DDOS Attack



What is DDOS Attack?

Basically DDOS stands for Distributed Denial Of Service ,this cyber attack  maliciously attempts to disrupt the normal traffic of a targeted server , service or a network by overwhelming the target or its surrounding infrastructure with a flood of Internet traffic.

Its like an unexpected traffic clogging up the highway , stopping the regular traffic from arriving its destination.

Probable motivation for DDOS attacks are:

            * Ransom
            * Targeted attacks
            * Hacktivism
            * Boredom

 Few of the most vulnerable and dangerous DDOS are The Google Attack in 2017 , The AWS DDOS attack in2020 , GitHub attack in 2018 and the Mirai Dyn attack in 2016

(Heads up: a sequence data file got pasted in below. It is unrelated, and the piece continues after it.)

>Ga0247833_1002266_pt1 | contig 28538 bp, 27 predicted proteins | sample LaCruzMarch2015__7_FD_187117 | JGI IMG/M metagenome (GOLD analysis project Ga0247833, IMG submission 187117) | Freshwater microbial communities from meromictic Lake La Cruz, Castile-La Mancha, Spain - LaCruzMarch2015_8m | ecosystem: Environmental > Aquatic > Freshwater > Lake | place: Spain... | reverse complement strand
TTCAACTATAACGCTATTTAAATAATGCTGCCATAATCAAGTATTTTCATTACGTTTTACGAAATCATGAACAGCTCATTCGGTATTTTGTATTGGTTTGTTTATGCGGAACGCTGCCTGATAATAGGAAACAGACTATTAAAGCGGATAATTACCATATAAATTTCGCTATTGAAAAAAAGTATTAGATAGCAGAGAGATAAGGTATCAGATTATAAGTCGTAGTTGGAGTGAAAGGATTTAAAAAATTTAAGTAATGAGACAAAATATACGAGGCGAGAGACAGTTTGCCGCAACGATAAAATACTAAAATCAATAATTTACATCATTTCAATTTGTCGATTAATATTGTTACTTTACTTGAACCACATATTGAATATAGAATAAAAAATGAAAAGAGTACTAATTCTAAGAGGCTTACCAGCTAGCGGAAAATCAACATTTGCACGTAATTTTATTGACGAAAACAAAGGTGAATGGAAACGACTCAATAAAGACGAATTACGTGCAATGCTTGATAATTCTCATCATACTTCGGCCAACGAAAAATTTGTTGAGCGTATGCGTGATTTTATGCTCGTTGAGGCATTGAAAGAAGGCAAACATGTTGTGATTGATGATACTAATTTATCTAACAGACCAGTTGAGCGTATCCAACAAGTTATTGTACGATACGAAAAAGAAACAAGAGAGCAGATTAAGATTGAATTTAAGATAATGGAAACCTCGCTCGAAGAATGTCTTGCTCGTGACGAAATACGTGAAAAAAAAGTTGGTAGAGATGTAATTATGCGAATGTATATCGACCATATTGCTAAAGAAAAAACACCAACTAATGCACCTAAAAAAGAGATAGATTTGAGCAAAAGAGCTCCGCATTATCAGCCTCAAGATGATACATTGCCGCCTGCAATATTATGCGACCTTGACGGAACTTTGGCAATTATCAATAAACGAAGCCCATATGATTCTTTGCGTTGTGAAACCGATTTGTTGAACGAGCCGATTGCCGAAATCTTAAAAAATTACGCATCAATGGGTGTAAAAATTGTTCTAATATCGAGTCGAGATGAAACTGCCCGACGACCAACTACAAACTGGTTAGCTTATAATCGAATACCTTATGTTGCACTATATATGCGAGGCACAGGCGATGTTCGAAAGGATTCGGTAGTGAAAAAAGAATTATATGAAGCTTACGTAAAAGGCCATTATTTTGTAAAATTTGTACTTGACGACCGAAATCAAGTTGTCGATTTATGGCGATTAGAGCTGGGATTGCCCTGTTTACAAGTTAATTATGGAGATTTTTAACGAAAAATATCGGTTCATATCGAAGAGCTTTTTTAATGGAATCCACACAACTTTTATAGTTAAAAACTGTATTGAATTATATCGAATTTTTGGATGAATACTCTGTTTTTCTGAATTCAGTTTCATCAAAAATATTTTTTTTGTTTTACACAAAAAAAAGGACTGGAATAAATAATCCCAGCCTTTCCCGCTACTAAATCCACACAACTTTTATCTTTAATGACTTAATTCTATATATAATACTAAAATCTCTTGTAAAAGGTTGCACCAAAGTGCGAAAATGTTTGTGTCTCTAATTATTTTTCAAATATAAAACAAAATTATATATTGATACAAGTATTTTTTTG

Types of DDOS Attack:

  1. Volume base attacks  
                                                The goal of this type of attack is to overload the website's bandwidth or cause damage to CPU or IOPS usage issues. This type of attack is easily achieved by the attackers since most website owners are leveraging shared hosts. This attack is usually measured in bits per second (BPS).

 - UDP flood

The User Datagram Protocol (UDP) DoS will flood various ports at random, this protocol is used to generate error messages to the IP address when problems prevent IP packets delivery.

 - ICMP flood

The Internet Control Message Protocol flood overwhelms the target resource with ICMP Echo Request (ping) packets, generally sending packets as fast as possible without waiting for replies. 

This type of attack can consume both outgoing and incoming bandwidth, since the victim’s servers will often attempt to respond with ICMP Echo Reply packets, resulting a significant overall system slowdown.